City transfers ownership of Arlington Library to Sno-Isle Libraries

After 40 years of ownership by the City of Arlington, Sno-Isle Libraries now owns the Arlington Library.

ARL JACKSON, Monica 10 890
Arlington Library Manager Monica Jackson relaxes under the new gazebo in front of the library.

“It’s very exciting,” said Arlington Library Manager Monica Jackson. “The city has been a really great partner in taking care of all of our needs and this opens up opportunities to help us further serve the community.”

The City of Arlington and Sno-Isle Libraries have long operated under an annexation agreement in which the city provides and maintains the building while Sno-Isle Libraries provides library services. The only change in that agreement is now the ownership of the library building.

“We really appreciate how well the city has worked with us on this,” said David Durante, Director of Strategic Services for Sno-Isle Libraries. “This has been a smooth transition.”

The low-slung library building looked futuristic when it opened on June 28, 1981. The building burrows into a gentle slope and the four roof corners extend to ground level on concrete walls. Its south-facing windows and skylight were designed with passive solar heating in mind.

First on the list of improvements are a new roof and gutters and a new heat/vent/air conditioning system. Planning is underway with completion expected in 2022.

The building’s original 1981 furnace, mounted high in the ceiling, lacks effective filtration. The Sno-Isle Libraries Facilities Department knows about the Arlington Library building’s needs, said R.D. Burley, Assistant Director of Facilities, Safety and Security for Sno-Isle Libraries.

In late 2020, Burley and his Facilities team started talks with Arlington City Administrator Paul Ellis about the Arlington Library’s physical needs and potential costs to fix problems. They identified a new roof and HVAC system, better lighting and more efficient windows. The slope of the parking lot and roots from the historic oak tree lifting the sidewalk in front of the library present additional challenges.

As talks continued in early 2021, the parties determined it would be in the best interests of the city and its residents if Sno-Isle Libraries owned the building, Burley said. That also fits into Sno-Isle Libraries’ broader goal of creating great spaces for its customers.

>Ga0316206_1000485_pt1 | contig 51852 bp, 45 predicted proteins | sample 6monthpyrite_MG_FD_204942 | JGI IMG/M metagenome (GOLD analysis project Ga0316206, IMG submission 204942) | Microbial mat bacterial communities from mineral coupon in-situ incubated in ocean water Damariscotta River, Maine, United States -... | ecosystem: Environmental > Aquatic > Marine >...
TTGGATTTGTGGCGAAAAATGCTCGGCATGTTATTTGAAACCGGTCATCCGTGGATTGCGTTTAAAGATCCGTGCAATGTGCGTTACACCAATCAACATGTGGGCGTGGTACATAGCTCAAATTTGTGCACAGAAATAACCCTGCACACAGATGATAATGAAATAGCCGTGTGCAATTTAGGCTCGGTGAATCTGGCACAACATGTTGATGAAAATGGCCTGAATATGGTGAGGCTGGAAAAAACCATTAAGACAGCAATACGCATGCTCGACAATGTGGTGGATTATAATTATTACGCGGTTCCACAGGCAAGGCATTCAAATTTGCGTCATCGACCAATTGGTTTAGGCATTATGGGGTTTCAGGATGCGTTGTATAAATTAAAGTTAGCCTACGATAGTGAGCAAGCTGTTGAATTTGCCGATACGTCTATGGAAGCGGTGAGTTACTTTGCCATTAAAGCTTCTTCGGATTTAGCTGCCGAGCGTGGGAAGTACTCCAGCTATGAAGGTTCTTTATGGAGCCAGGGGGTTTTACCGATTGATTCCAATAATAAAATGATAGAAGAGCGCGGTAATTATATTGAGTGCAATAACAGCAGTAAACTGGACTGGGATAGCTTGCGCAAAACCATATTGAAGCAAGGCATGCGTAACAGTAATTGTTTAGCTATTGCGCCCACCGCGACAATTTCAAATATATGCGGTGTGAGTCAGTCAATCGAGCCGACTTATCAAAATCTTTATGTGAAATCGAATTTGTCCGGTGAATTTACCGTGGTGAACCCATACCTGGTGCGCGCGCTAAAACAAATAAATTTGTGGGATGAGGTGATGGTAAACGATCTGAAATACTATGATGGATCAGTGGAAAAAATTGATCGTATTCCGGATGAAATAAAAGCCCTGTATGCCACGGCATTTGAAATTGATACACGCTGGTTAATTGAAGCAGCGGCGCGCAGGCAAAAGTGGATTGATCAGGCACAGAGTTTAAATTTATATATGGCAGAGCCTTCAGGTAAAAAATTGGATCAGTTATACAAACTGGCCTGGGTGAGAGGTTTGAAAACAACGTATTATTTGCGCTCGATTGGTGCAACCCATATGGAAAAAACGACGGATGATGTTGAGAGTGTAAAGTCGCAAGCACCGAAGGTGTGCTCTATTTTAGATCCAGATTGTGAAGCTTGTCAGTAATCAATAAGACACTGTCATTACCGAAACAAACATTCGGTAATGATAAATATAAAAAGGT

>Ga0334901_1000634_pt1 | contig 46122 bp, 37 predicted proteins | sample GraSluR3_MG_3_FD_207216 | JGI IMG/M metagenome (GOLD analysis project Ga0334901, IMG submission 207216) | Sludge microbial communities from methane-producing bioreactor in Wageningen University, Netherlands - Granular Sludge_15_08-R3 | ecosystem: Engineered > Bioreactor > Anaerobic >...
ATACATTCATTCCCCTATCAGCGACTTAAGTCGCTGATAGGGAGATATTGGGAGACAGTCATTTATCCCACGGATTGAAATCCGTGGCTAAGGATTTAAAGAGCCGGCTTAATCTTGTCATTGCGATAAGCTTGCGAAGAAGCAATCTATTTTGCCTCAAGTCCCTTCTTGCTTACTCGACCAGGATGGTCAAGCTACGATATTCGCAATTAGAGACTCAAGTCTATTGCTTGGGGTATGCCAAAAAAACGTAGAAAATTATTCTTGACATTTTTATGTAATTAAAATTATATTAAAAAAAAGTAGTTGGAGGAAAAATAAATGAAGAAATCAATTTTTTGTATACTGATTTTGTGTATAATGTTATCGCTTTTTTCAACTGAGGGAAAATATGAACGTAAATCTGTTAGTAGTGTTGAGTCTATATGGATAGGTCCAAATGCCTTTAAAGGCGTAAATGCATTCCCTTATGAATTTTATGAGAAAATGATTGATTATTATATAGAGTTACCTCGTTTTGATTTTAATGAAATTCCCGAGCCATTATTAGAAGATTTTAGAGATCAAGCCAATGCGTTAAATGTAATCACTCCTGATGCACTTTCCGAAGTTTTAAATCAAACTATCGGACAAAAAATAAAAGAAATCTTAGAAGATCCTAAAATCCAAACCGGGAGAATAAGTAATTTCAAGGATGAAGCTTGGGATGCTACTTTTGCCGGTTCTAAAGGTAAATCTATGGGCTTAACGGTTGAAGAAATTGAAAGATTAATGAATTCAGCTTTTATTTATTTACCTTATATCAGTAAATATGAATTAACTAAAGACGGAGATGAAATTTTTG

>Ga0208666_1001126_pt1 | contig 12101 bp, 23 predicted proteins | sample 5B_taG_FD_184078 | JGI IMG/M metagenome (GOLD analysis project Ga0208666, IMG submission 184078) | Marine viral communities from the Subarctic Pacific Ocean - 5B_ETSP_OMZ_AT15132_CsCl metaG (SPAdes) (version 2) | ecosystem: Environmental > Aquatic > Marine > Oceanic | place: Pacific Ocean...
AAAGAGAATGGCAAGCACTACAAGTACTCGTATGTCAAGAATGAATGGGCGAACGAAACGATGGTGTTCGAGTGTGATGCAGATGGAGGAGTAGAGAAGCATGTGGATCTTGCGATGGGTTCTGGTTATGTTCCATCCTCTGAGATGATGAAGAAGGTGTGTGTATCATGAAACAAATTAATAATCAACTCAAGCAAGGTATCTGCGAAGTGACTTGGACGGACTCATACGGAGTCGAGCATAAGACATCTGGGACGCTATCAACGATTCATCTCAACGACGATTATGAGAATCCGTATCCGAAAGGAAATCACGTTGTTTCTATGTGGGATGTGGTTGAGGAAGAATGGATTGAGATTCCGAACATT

“Owning our buildings is a step in that direction,” he said.

Discussions continued through April between the Arlington City Council and the Sno-Isle Libraries Board of Trustees. The parties initiated the transfer of ownership to Sno-Isle Libraries on April 26. The transaction closed on June 11. The transfer of ownership includes the gravel parking lot south of the Arlington Library.

While the Arlington Library provided contact-free services during the coronavirus pandemic, Sno-Isle Libraries also made investments to improve customer service. The first thing customers see is the gazebo at the front entrance that allows people to sit outside in almost any weather. Jackson said a lot of kids meet at the library after school and the gazebo will give them a dry or shady outdoor place to meet.

Burley said Sno-Isle Libraries has a proven track record of successfully managing its community libraries while being careful stewards of taxpayers’ money with smart, energy-saving investments that pay dividends over the long haul.

“Sno-Isle Libraries has been able to create inspiring spaces in the buildings it owns and invest in sustainable technologies that save energy and reap long-term rewards for our taxpayers,” Sno-Isle Libraries Executive Director Lois Langer Thompson said. “The connections we provide for our communities are so important: the connections to our buildings, our materials, our services and our staff.”